"For worse?" In Leading Change, James O'Toole suggests that most change initiatives fail or fall far short of expectations because of cultural resistance, the result of what he so aptly characterizes as "the ideology of comfort and the tyranny of custom." Who wants to be part of a culture with command and control leadership, departments that resemble silos and bunkers, and a workplace in which incivility is ignored and incompetence is tolerated? Such a culture will definitely drive real results....all bad and increasingly worse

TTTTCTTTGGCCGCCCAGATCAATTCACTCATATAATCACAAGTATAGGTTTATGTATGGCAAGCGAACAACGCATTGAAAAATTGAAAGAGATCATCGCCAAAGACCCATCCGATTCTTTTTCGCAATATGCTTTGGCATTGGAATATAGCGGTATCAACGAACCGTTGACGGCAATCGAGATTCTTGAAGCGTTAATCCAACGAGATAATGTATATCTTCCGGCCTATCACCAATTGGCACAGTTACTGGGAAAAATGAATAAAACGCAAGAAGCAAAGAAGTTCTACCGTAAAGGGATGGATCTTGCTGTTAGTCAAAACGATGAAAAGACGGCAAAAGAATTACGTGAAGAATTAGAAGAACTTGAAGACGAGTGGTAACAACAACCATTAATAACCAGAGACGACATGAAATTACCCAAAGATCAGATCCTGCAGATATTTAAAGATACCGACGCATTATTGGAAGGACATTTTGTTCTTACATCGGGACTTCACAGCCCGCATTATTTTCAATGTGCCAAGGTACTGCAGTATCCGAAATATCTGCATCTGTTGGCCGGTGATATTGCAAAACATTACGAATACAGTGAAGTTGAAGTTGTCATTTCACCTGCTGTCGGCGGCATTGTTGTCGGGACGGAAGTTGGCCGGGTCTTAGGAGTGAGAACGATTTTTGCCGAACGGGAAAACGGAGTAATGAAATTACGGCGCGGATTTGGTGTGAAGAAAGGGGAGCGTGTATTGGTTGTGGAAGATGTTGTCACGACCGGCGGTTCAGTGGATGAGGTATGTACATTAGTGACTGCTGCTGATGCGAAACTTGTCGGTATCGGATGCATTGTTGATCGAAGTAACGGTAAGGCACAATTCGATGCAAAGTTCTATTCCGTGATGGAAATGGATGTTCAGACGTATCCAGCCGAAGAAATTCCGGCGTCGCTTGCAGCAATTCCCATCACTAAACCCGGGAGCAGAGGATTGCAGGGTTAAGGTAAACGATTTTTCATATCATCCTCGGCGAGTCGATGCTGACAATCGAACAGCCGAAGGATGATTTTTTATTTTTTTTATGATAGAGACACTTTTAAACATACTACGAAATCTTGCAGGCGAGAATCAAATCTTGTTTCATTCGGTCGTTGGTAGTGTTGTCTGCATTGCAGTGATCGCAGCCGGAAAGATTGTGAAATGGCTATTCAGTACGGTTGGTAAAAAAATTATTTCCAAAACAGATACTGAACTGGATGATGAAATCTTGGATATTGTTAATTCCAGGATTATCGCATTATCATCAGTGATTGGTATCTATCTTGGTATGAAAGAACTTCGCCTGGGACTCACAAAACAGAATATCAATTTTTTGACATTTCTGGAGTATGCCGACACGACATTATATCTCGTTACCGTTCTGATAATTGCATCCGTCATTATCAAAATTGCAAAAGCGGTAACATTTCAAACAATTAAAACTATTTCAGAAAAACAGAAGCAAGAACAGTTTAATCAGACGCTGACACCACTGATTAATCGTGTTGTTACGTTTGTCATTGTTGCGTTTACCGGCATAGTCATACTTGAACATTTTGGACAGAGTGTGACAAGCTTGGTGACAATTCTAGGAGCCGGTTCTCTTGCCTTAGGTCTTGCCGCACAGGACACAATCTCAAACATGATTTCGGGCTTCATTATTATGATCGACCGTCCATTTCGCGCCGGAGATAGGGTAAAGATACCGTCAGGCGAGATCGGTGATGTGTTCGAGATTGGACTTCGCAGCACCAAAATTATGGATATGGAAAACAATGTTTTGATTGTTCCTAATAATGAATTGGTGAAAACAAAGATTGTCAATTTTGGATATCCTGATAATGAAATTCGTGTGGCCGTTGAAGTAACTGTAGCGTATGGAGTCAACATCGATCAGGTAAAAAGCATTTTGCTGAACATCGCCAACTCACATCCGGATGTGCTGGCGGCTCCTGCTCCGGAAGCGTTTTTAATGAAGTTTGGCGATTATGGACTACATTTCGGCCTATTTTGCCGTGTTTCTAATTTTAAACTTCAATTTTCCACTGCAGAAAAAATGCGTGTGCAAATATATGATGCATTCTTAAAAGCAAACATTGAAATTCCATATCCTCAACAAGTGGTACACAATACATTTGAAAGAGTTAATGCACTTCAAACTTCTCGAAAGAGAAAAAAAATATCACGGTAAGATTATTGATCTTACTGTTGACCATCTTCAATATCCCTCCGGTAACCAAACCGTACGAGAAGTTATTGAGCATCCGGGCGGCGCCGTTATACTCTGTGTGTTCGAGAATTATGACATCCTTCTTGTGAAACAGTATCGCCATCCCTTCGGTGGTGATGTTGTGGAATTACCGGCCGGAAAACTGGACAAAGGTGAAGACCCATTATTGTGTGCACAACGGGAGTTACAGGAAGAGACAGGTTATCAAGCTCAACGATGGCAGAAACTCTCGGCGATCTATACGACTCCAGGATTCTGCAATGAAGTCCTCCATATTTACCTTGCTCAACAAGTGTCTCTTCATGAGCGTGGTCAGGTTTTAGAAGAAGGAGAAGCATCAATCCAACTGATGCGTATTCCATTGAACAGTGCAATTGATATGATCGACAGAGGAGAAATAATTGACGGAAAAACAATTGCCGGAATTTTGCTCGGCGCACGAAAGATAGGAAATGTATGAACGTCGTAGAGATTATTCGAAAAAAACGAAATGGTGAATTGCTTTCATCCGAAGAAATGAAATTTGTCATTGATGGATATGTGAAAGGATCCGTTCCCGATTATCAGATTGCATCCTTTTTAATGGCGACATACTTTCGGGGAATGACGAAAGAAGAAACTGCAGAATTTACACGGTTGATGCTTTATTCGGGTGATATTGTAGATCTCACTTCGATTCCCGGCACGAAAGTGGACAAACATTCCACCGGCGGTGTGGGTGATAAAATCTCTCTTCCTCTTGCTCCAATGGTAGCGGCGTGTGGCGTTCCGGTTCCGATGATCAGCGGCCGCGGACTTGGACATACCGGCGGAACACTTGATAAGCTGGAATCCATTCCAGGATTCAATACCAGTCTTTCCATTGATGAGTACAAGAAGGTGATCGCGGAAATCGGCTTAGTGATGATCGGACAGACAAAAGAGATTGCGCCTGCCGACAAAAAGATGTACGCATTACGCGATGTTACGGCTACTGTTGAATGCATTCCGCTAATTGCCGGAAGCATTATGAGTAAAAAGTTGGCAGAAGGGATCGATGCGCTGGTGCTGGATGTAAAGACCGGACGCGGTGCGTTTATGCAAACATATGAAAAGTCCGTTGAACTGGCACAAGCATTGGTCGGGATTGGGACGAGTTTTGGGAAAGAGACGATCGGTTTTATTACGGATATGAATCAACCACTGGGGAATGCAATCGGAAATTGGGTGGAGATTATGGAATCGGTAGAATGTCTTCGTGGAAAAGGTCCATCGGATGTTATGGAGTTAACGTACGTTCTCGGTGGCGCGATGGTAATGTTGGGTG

The material in the book is divided within three Parts. First, Gostick and Elton create a context, a frame of reference, for "The Seven Step Road Map," explaining why the belief factor is "the secret sauce that makes a culture contagious." They assert that 100% all-in employee engagement is not enough. That caught my eye. Hence the importance of the E + E + E formula: Employees must be engaged, enabled, and energized. Gostick and Elton then devote a separate chapter to each of the steps in Part II. I especially appreciate the "Step Summary" section at the conclusion of these chapters, 4-10. This brief but substantial material facilitates, indeed expedites frequent review of key points later. Then in Part III, they provide what could be characterized as an "All-in Toolbox," accompanied by a detailed "operations manual" that includes an explanation of 52 different ways to get people all-in and productive. Also carefully check out the Appendix in which Gostick and Elton examine the "Culture Works Process" by which to build and sustain a high-performance culture.